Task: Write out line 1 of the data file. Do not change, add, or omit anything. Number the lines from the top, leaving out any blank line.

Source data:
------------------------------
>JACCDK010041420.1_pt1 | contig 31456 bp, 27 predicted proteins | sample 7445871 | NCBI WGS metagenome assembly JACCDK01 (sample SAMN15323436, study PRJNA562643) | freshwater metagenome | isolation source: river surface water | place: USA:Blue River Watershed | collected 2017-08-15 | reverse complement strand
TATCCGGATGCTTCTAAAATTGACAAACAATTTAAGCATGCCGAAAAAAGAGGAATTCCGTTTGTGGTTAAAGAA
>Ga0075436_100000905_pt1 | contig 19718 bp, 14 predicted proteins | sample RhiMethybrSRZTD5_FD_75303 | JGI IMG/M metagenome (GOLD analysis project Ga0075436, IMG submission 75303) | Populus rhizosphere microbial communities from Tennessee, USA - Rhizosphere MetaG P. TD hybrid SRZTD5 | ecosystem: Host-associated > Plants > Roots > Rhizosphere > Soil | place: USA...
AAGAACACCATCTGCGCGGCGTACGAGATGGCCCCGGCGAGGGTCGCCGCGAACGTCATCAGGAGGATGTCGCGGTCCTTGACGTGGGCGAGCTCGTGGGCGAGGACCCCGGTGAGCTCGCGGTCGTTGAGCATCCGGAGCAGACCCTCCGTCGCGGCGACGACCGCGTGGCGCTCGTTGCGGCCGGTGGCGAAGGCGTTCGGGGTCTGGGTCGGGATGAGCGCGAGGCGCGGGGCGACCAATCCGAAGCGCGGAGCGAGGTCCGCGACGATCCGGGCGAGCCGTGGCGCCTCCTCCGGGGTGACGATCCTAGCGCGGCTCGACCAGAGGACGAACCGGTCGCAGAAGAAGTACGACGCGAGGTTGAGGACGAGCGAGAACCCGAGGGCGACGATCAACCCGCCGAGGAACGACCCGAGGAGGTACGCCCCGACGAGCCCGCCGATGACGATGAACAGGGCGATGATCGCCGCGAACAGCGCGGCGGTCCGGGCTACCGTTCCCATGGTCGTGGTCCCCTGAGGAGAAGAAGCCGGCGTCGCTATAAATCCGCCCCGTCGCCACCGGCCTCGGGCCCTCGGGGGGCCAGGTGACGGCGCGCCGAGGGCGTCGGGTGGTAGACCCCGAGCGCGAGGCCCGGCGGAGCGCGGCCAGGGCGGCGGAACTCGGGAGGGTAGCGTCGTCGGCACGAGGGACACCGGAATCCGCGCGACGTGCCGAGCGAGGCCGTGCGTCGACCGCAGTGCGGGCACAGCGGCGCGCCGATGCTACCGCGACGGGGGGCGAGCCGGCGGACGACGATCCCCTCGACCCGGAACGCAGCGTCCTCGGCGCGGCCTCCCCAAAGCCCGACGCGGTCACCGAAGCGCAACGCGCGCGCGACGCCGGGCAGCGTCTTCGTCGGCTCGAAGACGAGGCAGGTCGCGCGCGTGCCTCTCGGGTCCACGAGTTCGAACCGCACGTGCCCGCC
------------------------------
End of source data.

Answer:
>JACCDK010041420.1_pt1 | contig 31456 bp, 27 predicted proteins | sample 7445871 | NCBI WGS metagenome assembly JACCDK01 (sample SAMN15323436, study PRJNA562643) | freshwater metagenome | isolation source: river surface water | place: USA:Blue River Watershed | collected 2017-08-15 | reverse complement strand